Why do you need regular dilated eye exams

You would open the door to see inside a room, rather than peek through the keyhole. This is the same that doctors do. When they need a full view of what is inside, they open the door wide and let light in. Dilated eye exams are so valuable. Your ophthalmologist uses medicated eye drops to make your pupils larger, allowing a much more comprehensive look inside your eyes. What we see allows us to detect and treat the diseases that may affect your sight.

When do you need a dilated eye exam?

For people under age 18, we recommend dilated exams yearly. It’s crucial to diagnose and correct eye disease in youth so it doesn’t lead to lifelong complications.

At age 18 and 60, you should have a yearly eye exam, but you may only need a dilated exam every two years. However, after age 60, your risk goes up — and so does your need. Thus it is necessary to have a dilated exam every year.

What is your doctor looking for?

When your eyes are dilated, your doctor is looking for signs and symptoms that may go unnoticed otherwise.

Glaucoma, for example, or the “silent thief” of sight starts with no clear symptoms. But with dilation, your doctor can search for signs of damage to your optic nerve.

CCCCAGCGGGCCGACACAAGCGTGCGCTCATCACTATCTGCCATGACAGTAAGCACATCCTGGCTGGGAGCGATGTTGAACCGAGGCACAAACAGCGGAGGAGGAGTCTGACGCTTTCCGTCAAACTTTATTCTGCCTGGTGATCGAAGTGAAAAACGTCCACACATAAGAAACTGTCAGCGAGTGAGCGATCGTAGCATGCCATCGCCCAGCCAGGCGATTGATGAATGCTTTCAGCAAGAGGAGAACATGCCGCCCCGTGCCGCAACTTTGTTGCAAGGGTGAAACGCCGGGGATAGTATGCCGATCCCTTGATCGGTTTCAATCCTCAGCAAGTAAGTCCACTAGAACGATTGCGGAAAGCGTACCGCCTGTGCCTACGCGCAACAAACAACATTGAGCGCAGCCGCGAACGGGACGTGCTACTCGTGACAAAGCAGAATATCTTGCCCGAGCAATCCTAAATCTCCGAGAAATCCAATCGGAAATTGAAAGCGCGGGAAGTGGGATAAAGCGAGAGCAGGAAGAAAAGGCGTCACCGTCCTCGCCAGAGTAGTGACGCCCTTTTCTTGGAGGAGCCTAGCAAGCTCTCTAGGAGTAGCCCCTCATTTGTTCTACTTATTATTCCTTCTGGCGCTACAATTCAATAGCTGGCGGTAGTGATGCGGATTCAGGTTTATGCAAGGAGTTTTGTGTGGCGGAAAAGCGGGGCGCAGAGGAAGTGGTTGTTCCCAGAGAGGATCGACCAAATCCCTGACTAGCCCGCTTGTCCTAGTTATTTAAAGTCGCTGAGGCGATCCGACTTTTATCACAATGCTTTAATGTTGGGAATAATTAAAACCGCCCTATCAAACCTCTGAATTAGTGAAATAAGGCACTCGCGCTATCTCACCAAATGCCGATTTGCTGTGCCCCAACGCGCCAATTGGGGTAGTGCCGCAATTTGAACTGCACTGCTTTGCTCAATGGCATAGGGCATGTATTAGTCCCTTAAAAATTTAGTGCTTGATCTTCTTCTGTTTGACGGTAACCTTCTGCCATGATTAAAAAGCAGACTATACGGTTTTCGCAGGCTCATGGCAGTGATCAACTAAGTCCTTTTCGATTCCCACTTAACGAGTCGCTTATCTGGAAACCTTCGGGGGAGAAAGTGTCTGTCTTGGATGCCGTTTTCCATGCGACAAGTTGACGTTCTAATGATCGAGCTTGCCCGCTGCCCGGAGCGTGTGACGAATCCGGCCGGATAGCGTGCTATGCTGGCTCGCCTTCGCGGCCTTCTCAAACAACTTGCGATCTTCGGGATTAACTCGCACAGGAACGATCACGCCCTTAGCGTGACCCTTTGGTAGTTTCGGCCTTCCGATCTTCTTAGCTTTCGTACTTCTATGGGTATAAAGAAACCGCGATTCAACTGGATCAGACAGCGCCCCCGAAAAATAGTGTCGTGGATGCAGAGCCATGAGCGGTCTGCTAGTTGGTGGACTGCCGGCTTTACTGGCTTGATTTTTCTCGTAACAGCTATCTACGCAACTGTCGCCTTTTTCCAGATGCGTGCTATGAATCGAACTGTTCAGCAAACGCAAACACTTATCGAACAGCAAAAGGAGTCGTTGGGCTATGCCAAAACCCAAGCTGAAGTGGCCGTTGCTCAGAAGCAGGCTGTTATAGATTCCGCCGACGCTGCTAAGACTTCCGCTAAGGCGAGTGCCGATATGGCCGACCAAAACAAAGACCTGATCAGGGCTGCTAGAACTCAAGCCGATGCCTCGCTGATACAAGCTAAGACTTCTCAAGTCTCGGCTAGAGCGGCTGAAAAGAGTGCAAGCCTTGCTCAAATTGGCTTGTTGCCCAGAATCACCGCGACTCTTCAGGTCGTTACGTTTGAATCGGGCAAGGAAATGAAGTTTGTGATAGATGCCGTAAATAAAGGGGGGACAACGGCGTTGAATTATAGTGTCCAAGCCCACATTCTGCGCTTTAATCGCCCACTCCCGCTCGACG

Another clear example is diabetic retinopathy, the leading cause of blindness. In a dilated exam, your doctor can search for the blood vessel damage or abnormality that comes with this disease and seek ways to prevent it from getting worse.

In addition, we look for early warning signs of cataracts and age-related macular degeneration, among other conditions. We can see some signs and symptoms through a non-dilated exam, but, for getting the full picture, nothing beats a dilated exam.

How can you prepare?

When you make an appointment, ask if it’s time for a dilated exam. Knowing the answer will help you prepare properly.

Here are a few tips to keep in mind:

  • Prepare for a longer exam. It takes about 20–30 minutes for the pupils to fully dilate once we put the eye drops in.
  • Bring sunglasses. After the exam, your eyes likely will be sensitive to light. Wearing sunglasses can help. Most offices will provide them, too.
  • Plan for some visual effects. Many people will experience some issues with blurry up-close vision after dilation, as well. Effects such as light sensitivity and blurry vision may last anywhere from two to 12 hours, but they go away for most people within about four hours.
  • Take a person to accompany you if you need help getting home because of these effects.

Forget about these mild effects and don’t ignore the need for dilated exams. If you want to preserve your lifelong vision, your doctor needs to see the full picture inside your eye.